In the 1947 election, for example, a polling booth of the Sambourou region had recorded 100% participation in an election, with 1999 votes going to the colonial government's sponsored candidate and a single vote to the USRDA's. Aoua Kéita was determined that a similar travesty of the electoral processes would not happen in her electorate, but many officials did not take kindly to the challenge of "a little black woman" (p.109). Anger against her was shared by both French colonials such as the French Commandant who was booed from a polling booth after a sharp exchange with Aoua and backward looking village chiefs, such as the veteran Sergeant-Chief of the French army, who shouted at her in a blend of French, Bambara and Mianka: "Get out of my village, impudent woman... Leave at once... stop talking or I'll have you caned" (p.390).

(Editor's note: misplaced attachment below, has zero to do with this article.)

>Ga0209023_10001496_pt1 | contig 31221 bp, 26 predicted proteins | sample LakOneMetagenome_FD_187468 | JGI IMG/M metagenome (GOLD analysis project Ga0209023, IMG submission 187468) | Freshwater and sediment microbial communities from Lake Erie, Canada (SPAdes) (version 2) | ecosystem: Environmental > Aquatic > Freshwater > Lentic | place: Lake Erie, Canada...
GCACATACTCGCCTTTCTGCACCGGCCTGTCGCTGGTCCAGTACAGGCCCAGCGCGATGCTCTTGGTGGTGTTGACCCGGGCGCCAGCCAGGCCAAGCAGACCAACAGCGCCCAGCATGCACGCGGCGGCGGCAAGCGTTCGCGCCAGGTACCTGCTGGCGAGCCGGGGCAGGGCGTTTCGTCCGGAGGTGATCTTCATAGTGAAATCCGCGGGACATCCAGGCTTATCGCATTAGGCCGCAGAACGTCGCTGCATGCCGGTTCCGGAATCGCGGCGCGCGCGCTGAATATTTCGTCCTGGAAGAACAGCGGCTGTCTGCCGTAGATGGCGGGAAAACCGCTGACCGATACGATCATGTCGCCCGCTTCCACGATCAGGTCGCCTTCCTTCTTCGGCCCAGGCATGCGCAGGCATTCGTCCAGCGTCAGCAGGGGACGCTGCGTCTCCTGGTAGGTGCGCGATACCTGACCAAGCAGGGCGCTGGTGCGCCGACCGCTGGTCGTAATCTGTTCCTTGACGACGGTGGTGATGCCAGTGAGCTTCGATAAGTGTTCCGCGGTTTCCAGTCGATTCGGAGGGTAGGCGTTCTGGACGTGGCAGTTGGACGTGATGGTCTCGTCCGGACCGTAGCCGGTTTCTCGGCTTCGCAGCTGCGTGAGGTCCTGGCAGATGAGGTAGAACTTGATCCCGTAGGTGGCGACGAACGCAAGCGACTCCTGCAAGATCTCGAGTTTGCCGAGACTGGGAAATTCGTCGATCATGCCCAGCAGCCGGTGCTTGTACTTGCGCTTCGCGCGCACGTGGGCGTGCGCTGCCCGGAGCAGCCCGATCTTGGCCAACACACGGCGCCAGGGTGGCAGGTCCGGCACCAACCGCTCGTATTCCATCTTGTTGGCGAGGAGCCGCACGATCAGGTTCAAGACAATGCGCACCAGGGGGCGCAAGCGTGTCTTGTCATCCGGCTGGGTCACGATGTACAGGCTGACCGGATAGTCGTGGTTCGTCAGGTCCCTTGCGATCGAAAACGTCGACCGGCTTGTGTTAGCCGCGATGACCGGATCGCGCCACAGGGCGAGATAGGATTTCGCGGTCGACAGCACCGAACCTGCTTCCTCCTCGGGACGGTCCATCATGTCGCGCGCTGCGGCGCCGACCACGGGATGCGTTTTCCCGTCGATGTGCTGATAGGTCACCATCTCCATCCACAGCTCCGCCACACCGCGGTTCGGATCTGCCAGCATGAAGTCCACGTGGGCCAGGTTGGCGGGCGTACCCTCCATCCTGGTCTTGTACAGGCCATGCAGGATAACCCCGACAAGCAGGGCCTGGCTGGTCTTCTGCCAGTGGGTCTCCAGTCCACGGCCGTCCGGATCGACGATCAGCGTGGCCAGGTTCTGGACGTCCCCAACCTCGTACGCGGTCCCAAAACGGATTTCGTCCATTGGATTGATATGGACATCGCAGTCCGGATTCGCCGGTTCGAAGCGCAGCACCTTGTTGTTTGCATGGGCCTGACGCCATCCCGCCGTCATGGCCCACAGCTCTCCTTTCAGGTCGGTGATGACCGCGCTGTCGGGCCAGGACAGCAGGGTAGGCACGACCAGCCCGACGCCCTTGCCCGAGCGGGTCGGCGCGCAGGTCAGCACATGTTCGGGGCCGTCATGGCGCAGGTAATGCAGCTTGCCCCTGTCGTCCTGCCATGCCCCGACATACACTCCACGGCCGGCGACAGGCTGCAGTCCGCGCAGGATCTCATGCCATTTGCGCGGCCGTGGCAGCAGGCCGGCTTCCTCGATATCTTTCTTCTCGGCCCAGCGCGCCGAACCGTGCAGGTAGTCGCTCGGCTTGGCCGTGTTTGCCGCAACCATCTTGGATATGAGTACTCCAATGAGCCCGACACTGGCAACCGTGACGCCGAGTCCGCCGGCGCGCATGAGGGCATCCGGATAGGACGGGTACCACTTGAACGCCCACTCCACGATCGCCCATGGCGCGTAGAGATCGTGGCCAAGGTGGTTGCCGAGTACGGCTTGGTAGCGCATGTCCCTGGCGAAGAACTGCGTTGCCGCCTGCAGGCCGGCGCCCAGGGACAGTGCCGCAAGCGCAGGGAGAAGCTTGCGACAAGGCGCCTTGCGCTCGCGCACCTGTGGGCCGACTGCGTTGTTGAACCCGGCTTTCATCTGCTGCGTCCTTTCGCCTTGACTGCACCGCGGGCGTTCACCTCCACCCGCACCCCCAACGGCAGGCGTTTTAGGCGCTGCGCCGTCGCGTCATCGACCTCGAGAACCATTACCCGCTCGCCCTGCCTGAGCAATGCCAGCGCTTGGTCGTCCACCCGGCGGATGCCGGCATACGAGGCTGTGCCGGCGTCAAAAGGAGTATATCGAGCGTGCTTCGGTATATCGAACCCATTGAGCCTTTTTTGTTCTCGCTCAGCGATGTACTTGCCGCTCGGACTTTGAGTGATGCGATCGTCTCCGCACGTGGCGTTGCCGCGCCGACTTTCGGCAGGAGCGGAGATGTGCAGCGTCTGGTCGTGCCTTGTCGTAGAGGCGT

It is indeed a minor miracle that Aoua Kéita did not meet the tragic fate of Guinean M'Ballia Camara, assassinated in similar circumstances by a feudal village chief who could not come to terms with the idea of a woman challenging French colonialism and male ancestral authority (p.342). "The little midwife from Gao", as Aoua was dismissively called by some of her political opponents, was a real thorn in the side of the colonial hierarchy, thus for twelve years she was harassed by officials and subjected to all kinds of victimisation, threats, transfers to remote postings and other bullying tactics. As the USRDA gained influence, the pressure put on her to abandon political activities grew stronger from all sides. Influential personalities such as the Health Inspector of the AOF [French West Africa], the Regional Head of the Colony, the heads of the various hospitals, traditional chiefs, as well as "friends" and colleagues both European and African, were instructed "to constrain her" (p.71) in any way they could: and they did. However, as one of her Gao patients noted, that proved sometimes difficult as she was the only midwife in town and her husband the only doctor.